Hammondville resident Hannah Learson wants to inspire people – on and off the stage.
Her new role in the Liverpool Performing Arts Ensemble theatre production Hating Alison Ashley has helped her to cultivate aspirations and progress in a way that most streamline school subjects never could.
The year 12 student and her mother made a decision to prioritise the theatre production rather than the HSC because of the difference it’s made.
Her mother, Jackie Learson told us how it came about.
“It’s something she’s wanted to do for a while and I realised this production would be local so we’ve tried to make that happen for her,” she said.
“My daughter has special needs so I think it’s been good to have her involved in a production so that she could see how a play is put together. I would have been happy enough for her to help out backstage but they gave her a small part.
“As rehearsals went on they realised she was doing well so they added extra lines for her character. I think its fantastic they’ve been inclusive.”
She said it was lucky timing.
“I’d looked around for acting workshops and all of a sudden I thought about Casula Powerhouse so I called and they mentioned there were auditions for Hating Alison Ashley.”
At a young age Hannah was diagnosed with cerebral palsy, asperger syndrome and attention-deficit hyperactivity disorder but she hasn’t let it hold her back.
“She taken to the role so well, after rehearsals she’s beaming. Hannah is usually not a very sociable person so it’s lovely to have her getting along with cast members.
“I’m so proud of her. Its going to be a fabulous family production!” Hannah labelled the experience as a game changer.
“It’s fun being someone else, I’ll completely commit to the role – I don’t care if I look silly. It’s encouraged me to get out of my comfort zone,” Hannah said.
“The character I play is Sophie. She is a writer and doesn’t want to take part in the shenanigans the other characters get up to.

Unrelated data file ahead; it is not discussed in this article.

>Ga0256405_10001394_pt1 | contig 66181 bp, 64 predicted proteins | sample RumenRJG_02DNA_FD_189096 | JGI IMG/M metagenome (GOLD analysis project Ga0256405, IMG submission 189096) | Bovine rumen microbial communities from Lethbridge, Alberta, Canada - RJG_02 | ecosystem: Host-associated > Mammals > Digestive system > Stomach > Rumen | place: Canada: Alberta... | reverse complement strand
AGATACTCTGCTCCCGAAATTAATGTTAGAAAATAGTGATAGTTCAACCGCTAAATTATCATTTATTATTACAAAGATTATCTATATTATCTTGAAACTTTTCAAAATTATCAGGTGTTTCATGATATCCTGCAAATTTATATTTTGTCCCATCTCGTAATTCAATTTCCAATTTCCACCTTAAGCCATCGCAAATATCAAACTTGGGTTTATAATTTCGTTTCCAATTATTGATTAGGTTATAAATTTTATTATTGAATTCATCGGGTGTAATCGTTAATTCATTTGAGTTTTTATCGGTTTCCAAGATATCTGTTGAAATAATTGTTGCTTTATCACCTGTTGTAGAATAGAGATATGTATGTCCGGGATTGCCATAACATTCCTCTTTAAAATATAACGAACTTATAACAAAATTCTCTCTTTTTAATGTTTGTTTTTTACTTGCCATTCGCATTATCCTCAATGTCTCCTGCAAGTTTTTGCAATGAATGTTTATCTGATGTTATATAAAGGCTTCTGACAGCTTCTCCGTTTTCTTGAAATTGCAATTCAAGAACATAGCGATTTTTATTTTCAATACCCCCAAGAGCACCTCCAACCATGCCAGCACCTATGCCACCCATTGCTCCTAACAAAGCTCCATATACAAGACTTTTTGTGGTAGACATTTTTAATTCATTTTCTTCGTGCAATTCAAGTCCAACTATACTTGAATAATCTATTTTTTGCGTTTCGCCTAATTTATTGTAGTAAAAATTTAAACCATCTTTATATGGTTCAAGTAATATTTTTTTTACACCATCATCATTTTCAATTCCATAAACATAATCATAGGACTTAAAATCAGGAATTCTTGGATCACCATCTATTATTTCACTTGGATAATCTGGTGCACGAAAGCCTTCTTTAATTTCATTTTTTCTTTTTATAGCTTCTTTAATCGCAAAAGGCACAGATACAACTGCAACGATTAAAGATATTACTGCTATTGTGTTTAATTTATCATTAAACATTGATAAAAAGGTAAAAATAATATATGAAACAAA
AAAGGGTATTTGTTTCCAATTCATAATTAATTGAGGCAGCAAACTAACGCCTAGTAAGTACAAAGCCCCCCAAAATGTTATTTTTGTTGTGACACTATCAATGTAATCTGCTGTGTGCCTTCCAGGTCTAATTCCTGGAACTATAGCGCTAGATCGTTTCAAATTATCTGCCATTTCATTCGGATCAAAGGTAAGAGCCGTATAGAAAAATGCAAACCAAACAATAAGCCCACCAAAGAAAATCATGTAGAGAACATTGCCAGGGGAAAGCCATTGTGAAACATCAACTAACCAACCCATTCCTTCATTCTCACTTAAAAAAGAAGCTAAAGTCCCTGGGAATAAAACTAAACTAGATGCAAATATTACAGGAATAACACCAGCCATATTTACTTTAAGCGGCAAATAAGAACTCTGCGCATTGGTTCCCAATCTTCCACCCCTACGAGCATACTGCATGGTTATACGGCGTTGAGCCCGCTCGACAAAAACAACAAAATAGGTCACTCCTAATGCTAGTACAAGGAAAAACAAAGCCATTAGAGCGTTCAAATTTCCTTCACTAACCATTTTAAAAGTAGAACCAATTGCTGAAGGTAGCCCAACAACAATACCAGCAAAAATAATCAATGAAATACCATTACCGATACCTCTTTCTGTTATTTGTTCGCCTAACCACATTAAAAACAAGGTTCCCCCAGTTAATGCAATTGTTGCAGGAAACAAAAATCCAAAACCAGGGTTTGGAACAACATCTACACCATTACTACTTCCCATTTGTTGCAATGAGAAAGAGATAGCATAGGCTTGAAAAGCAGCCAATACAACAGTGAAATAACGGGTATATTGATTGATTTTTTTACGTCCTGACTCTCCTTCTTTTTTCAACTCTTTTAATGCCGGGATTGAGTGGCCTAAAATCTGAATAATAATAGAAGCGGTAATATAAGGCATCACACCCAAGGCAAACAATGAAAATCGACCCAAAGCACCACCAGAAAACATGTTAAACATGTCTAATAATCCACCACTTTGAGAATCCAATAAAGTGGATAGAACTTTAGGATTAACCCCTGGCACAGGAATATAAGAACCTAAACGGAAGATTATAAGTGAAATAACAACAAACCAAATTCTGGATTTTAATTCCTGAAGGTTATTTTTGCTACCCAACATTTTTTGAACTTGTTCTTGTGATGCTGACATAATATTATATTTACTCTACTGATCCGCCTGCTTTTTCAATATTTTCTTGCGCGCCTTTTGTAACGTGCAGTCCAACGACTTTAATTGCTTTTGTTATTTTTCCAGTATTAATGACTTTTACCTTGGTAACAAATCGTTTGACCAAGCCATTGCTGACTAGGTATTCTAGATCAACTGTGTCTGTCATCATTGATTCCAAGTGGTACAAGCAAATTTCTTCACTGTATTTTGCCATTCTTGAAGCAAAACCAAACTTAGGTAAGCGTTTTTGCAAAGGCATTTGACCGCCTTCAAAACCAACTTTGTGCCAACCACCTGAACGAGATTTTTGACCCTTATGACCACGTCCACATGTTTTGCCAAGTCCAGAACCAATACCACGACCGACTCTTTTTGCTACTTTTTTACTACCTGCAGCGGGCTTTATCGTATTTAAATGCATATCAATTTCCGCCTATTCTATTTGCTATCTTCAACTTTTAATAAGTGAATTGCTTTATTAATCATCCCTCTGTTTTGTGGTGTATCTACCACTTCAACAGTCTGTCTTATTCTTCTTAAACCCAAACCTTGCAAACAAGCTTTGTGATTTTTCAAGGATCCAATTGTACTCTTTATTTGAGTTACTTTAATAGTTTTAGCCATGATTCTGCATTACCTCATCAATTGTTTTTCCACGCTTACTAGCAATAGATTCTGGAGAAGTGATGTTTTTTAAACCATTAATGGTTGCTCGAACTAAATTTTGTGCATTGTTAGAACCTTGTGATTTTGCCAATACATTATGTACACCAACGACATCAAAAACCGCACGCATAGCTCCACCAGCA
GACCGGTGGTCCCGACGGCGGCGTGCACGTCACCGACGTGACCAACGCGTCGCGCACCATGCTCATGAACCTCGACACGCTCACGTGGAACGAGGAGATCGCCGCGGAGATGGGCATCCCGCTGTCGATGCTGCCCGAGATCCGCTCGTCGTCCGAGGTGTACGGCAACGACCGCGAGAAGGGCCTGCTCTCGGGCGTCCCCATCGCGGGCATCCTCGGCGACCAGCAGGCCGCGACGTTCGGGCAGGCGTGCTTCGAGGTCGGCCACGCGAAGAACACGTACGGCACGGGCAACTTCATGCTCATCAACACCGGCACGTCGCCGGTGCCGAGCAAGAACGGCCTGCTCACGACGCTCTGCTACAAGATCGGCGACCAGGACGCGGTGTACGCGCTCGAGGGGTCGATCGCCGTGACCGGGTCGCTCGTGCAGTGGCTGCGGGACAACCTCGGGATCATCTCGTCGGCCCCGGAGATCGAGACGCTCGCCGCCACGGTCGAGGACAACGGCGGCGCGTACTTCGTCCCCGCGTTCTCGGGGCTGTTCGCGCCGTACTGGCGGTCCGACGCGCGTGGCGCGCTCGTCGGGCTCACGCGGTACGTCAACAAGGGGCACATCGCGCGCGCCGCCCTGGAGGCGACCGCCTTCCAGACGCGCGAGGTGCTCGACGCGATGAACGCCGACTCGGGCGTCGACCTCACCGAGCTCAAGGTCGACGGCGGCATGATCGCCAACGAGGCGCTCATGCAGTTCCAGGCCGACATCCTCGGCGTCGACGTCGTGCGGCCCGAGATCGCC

“The other actors who are doing this are professionals with a lot of experience. It’s a lot of work, you have to be professional and acknowledge it’s a working environment.”
She said it’s been the highlight of the year.
“I’m proud of what everyone else in the play has achieved. I hope this does inspire other students who’ve had challenges. I’ve been inspired by other people and if you have a dream or a passion you should pursue it.”
Director of Hating Alison Ashley Jane Matts said when Hannah auditioned for the role, the producer and her were looking to make the production more diverse.
“[We] the potential to change the role of Oscar to Sophie. We cast Hannah and workshopped the character of Sophie, with Richard Tullochs' permission,” she said, referring to the playwright.
“He said it was the intention of the play to allow for diversity. He sanctioned the changes so now Sophie is in every school scene, chiming into the naughtiness of the classroom scenes and the playground!. Hannah is a skillful and capable actor.
“This is her first play with us and I'm impressed with her professionalism and detailed understanding of ways to build a character!”
Ms Matts said years ago she toured a theatre in education version of Hating Alison Ashley, which received a great response.
“There was never a performance with less that 200 school children. Everyone, from teachers to kids were laughing and clapping. It’s a kind of show where the audience is completely engaged. There’s never a dull moment!
“In Erica's (the lead character’s) words it is a play that explores the concept of knowing what its like to be a "tall flower in a field of weeds".
- Details: casulapowerhouse.com/whats-on/lcc-whats-on/hating-alison-ashley
- Dates: October 24 - 11am and 7.30pm, October 26 - 7.30pm, October 27 - 2pm and 7.30pm.
Story updated October 10, 2.42pm.